This is the very first release by Australian industrial collective SPK, and certainly one of their most primitive and direct. This one was a limited run of 200 copies, and the a-side has yet to appear on a proper CD release, though both ‘Contact’ and ‘Germanik’ are featured on their Auto-Da-Fé LP.
Metal Urbain- Panik 7” (1977)
2. Lady Coca Cola
One of the very first synthpunk bands…French origins. This is their first 7” single, but most of their earlier work has since been collected on the Anarchy In Paris compilation.
Lars Falk- TV Eye 7” (1985)
1. TV Eye
Lars Falk is one of the ex-contributing members of Swedish coldwave act Twice a Man, who’s previously featured here. Though it shares the name with the Stooges classic, the a-side is an original number.
Where’s Lisse?- Talk Takes Too Long 7” (1981)
1. Talk Takes Too Long
2. You Stole My Gun
There’s something charming about this otherwise rickety and rough record from this British four piece. This is one of two releases (they followed this with an equally scarce 12” single), and is chock full of early post-punk energy. EDIT: cover scan provied by Rudeboy Noah! Thanks a ton!
Here’s a request of sorts for a classic minimal synthpop gem. Xex were a more experimental wave band, formed in South River, New Jersey. They were a mysterious affair, releasing one record in 1980 and disappearing soon after. The band “began” as a high school kazoo trio. Member Waw Pierogi’s interest in science led to several unique delay and echo experiments in the early years, most of which were employed on the band’s debut. However, though outfit had little musical technique, their trials and experiments yielded several songs, and after their first performance, the original trio of Waw, Thumbalina Gugielmo, and Alex Zander brought in two of their friends/fans to round out the lineup. Thus, after several experiments and debates, Xex was officially born in 1978.
The band spent the next two years constructing several tracks utilizing minimal synth techniques, semi-conventional song structures, and male and female vocal experiments. Due to the nature of their project and the band’s limited abilities, live shows were often inconsistent and humanistic, and often featured performance art and video accompianments.
The original pressing of Group:Xex sold little over a thousand copies. Soon after its release, additional members David Anderson and Jon-Boy Diode departed as Xex completed work on a second record, which due to limited funding and a since-deteriorated master tape, has not yet seen the light of day, and may never will. The original trio continued to work together along with new member Cookie Ruggerio (who previous involvement with the band was limited to walking a stuffed cat during a performance of ‘Kitty’). Only a few tracks have surfaced, and mid 80s performances of the band did not include Waw Pierogi.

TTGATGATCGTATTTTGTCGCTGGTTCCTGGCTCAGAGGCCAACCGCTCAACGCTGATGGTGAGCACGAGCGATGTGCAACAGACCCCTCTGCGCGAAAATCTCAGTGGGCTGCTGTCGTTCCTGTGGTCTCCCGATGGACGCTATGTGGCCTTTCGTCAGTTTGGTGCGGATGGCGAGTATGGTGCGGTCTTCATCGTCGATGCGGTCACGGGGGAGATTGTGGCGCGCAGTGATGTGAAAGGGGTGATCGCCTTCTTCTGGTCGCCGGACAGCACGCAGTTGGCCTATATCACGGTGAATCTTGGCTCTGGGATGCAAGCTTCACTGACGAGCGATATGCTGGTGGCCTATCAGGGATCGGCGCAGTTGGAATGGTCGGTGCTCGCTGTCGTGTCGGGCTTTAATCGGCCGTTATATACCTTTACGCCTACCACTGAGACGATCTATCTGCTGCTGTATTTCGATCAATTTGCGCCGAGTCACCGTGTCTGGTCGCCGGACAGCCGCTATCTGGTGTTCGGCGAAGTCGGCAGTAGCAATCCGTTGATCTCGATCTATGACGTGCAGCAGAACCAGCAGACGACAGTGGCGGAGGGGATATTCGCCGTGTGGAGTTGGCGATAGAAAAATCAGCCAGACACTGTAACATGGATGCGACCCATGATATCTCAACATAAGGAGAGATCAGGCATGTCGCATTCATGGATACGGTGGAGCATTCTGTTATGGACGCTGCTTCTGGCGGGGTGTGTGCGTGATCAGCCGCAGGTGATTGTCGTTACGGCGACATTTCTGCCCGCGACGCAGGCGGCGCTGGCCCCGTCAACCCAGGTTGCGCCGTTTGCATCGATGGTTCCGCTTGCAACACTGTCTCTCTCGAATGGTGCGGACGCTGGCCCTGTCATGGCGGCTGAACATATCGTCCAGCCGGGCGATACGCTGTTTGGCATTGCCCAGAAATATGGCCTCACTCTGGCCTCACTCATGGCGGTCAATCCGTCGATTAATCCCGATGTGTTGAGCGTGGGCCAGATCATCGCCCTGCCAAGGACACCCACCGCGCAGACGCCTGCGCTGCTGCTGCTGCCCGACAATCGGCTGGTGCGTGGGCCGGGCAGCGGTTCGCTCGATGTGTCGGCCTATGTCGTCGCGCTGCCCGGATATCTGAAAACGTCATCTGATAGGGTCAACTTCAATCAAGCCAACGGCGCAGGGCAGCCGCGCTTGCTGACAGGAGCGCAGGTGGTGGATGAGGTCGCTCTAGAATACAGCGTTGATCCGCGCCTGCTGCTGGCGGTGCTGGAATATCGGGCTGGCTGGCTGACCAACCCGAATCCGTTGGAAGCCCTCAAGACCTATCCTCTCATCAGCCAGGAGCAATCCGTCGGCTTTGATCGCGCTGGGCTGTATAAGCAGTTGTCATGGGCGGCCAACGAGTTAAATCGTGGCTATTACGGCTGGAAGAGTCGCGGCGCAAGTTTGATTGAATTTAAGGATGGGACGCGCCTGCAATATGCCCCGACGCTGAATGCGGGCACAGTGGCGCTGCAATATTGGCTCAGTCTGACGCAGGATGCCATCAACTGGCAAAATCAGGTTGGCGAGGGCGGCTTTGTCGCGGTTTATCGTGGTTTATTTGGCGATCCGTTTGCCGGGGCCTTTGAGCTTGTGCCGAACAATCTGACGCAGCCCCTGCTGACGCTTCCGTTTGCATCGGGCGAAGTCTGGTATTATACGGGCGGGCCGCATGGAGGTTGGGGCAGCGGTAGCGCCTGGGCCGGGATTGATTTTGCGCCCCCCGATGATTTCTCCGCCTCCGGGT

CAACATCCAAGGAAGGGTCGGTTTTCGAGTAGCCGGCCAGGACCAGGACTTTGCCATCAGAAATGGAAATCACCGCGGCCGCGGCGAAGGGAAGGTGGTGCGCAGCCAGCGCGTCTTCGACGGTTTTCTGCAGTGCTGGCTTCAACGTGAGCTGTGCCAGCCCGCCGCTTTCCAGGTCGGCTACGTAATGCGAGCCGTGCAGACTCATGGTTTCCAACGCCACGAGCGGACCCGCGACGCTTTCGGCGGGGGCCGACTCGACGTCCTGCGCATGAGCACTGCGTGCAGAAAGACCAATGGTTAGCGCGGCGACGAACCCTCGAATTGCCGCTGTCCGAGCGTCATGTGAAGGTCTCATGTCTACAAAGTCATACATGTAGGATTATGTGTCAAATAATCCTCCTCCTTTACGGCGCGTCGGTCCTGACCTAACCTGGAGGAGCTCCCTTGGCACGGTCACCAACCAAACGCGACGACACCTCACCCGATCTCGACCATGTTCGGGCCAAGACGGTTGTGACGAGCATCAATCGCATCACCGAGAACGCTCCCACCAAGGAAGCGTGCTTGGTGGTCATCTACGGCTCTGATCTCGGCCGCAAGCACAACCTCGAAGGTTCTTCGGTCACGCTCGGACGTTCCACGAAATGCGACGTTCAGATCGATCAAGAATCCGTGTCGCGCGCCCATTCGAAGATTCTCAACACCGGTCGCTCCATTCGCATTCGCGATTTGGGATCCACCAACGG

In 2004, cult interest in the band culminated in a proper reissue of Group:Xex, complete with several demo cuts from the band’s original sessions. Just a year before, Alex Zander passed away from a heart attack.
Here’s the information for the CD release of Group:Xex.
Xex- Group:Xex (reissue) 1. Fashion Hurts 2. You Think 3. Snga 4. Rome On $5 A Day 5. Party 6. Saint Vitus’ Dance 7. Svetlana 8. Don’t Blame Me 9. Holland Tunnel 10. Kitty 11. Cops 12. Delta Five 13. Fashion Hurts (Demo) 14. Svetlana (Demo) 15. Saint Vitus’ Dance (Demo) 16. Cops (Demo) 17. You Think (Demo) 18. Snga (Demo)
*DOWNLOAD LINK REMOVED- see below for official purchasing options*
I’m not sure how official this is, but a youtube search comes up with a clipped together video for ‘Kitty,’ so take a peek below:
This is one of the few available records I’ve posted as of late, so if you dig on these tracks, be sure to trash these mp3s post-haste and pick yourself up a copy of the cd reissue, which comes complete with extensive liner notes and further information about the band. Click below to order a copy!
Today’s post features Scottish electronic music pioneer Robert Rental (real name: Robert Donnachie), who grew to prominence in the underground music scene in the late seventies/early eighties. Though he’s received a fair amount of credit for his live work with Daniel Miller (Mute Records, the Normal) and Thomas Leer (The Bridge LP, released in 1979 under Throbbing Gristle’s record label), he also recorded two 7” synth singles that are well worth a listen.
The Bridge was released on CD in 1992, but no further recordings appeared before or after. Robert Rental passed away from cancer in 2000.
Zipped up below are both of Robert’s 7” singles in one file. The details:
Robert Rental- Paralysis 7” (1978) 1. Paralysis 2. A.C.C.
Robert Rental- Double Heart 7” (1980) 1. Double Heart 2. On Location
Systems of Romance was created in mid-2007 to serve as a dumping grounds for all great things coldwave, minimal synth, post-punk, synthpunk, industrial, synthpop, and various other combinations of these styles. Feel free to make requests, noodle around, and discuss all you like...
Otherwise, this blog is dedicated to showcasing material that has long since been out of print. If you are aware of any of these items being readily available from the artist or label, or take issue with these tracks being uploaded, please let me know so I can amend the post or remove the links.